Note that the political activity ban applies even if the public office is not “partisan”. For example, the Association of the Bar of the City of New York lost its 501(c)(3) status when the Association attempted to rate candidates in elective judicial races on a nonpartisan basis.7 However, the prohibition applies only to election campaigns and does not prohibit activity influencing the appointment and confirmation of appointed public officials, such as judicial and executive branch nominees. (Note that such activity would be considered “lobbying”, discussed below.)

Participation or Intervention in a Political Campaign

There is currently no comprehensive statutory or regulatory guidance defining the scope of impermissible political campaign activities. Treasury Regulations state simply: “Activities which constitute participation or intervention in a political campaign on behalf of a or in opposition to a candidate include, but are not limited to, the publication or distribution of written or printed statements or the making of oral statements on behalf of or in opposition to such a candidate.”8

It is obvious that the prohibition would be violated if an organization expressly advocates for the election or defeat of a candidate by, for example, sending a mailer or posting a message on its website with the words “Vote for Trump”. The IRS has similarly stated that contributions to political campaign funds are clearly impermissible.9 The difficulty arises when the political activity at issue is not so obvious and may serve a nonpartisan purpose. The IRS resolves these ambiguous situations by employing a “facts and circumstances” test. In evaluating potential political activity under this test, the IRS considers not just the language of the organization’s communication, but also all external factors as well, including the communication’s timing, its targeted audience, and how the message relates to public policy positions that distinguish candidates in a campaign.10

Voter Education and Registration. “Voter education” activities, such as the presentation of candidate forums and debates and the distribution of certain informational voter guides, may be permissible if conducted in a non-partisan manner.11 The IRS has indicated that the preparation and distribution of voter guides presents a “particular risk for noncompliance” and may violate the prohibition against political campaign intervention if the guide focuses on a single issue or narrow range of issues, or if the questions are structured to reflect bias.12

A 501(c)(3) organization may invite a candidate to appear or speak at an organization event in a non-candidate capacity. The organization should proceed cautiously to avoid any mention of the speaker’s candidacy or the election so as not to indicate support for or opposition to any candidate. On the other hand, if a candidate is invited to speak in his or her capacity as a political candidate, the IRS has indicated that the organization must provide all opposing candidates an equal opportunity to participate at the same or a “comparable” event.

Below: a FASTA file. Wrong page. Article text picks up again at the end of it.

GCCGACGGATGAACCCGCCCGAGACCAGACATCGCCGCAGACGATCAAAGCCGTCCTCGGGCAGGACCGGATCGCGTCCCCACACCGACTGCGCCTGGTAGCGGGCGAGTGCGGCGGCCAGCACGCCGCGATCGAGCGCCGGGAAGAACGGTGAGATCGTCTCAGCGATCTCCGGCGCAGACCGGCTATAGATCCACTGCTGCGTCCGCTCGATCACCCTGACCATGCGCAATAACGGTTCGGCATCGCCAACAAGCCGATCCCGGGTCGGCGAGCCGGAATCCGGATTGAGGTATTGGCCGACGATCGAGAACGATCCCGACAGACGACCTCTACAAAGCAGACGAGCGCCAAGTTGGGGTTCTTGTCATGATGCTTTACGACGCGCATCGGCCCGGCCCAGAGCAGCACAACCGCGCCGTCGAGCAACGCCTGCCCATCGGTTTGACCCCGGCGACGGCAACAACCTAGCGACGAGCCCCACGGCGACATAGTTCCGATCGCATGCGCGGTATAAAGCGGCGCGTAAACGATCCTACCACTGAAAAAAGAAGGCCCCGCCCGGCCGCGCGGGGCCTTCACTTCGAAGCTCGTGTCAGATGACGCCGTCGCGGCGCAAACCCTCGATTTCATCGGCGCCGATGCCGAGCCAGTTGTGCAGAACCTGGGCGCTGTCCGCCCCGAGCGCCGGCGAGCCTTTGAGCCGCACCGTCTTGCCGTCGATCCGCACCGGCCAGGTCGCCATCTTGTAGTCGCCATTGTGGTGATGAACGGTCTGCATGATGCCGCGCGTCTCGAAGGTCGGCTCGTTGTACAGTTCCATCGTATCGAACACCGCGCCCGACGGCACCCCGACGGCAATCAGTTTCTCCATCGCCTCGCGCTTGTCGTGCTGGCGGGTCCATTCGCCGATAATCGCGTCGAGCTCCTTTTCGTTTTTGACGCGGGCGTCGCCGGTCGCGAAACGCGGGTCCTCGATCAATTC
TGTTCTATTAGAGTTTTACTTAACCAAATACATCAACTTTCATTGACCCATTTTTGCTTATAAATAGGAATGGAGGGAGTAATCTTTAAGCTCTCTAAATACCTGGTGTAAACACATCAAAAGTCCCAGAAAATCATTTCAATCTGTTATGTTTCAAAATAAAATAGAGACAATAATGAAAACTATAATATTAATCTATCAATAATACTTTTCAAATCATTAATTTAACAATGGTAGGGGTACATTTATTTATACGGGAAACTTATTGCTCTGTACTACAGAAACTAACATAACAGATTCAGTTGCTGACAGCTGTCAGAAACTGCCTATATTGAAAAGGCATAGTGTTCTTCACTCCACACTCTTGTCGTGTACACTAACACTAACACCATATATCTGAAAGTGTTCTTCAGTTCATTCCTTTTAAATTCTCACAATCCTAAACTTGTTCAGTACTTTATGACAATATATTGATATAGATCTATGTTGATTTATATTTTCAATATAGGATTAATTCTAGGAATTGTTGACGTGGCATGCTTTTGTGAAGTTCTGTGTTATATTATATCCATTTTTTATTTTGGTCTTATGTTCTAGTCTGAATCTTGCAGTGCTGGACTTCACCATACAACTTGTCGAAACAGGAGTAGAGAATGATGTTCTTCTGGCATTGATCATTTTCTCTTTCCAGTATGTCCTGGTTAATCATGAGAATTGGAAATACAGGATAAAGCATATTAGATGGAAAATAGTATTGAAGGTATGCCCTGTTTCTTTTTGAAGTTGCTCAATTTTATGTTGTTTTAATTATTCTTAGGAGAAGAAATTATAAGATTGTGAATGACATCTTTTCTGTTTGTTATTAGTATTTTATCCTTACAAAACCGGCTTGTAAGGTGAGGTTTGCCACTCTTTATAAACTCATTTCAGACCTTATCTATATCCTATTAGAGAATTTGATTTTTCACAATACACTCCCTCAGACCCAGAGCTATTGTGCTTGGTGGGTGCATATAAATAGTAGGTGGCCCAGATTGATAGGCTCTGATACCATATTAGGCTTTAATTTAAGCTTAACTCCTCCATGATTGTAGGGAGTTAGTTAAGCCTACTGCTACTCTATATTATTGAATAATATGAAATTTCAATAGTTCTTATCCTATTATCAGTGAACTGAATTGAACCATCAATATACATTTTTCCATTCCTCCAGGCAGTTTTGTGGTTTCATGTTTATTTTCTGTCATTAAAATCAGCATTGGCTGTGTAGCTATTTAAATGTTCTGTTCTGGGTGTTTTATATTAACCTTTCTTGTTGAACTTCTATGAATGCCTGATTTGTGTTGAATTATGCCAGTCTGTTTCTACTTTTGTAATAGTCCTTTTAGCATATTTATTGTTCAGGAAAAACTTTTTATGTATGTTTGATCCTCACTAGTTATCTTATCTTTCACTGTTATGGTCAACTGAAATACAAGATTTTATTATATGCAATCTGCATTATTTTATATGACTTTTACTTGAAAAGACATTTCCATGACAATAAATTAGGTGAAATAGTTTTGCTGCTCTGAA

Voter registration and get-out-the-vote drives are permissible as long as they are conducted in an unbiased manner without reference to any particular candidate or political party.13 When selecting target areas for voter registration activities, the organization must use neutral and nonpartisan criteria. For example, the organization may target low-income, minority, low-turnout, homeless or student populations, because those populations are typically underrepresented at the polls. However, a 501(c)(3) may not target groups because they tend to belong to a particular political party or have voted a certain way in prior elections.

Issue Advocacy. Section 501(c)(3) organizations can and do take positions on public policy issues such as environmental protection, gun violence prevention, health care, or education. Sometimes referred to as “issue advocacy”, this activity may include educating and persuading the public through communications ranging from fundraiser speeches to mass media campaigns. However, when the issues advocated by an organization become divisive in an election for public office, the line between issue advocacy and political intervention can be very difficult to draw. If a statement not only addresses an issue but also could be construed as favoring or opposing a particular candidate or group of candidates, even if it does not mention the name of a candidate or political party, it may be found to be political intervention.14 The IRS has cautioned organizations from intervening in a political campaign in a “surreptitious manner” by using “code words” to substitute for the candidate’s name, such as “conservative,” “liberal,” “pro-life,” “pro-choice,” “anti-choice,” “Republican,” “Democrat,” etc., coupled with a discussion of the candidacy or the election. 15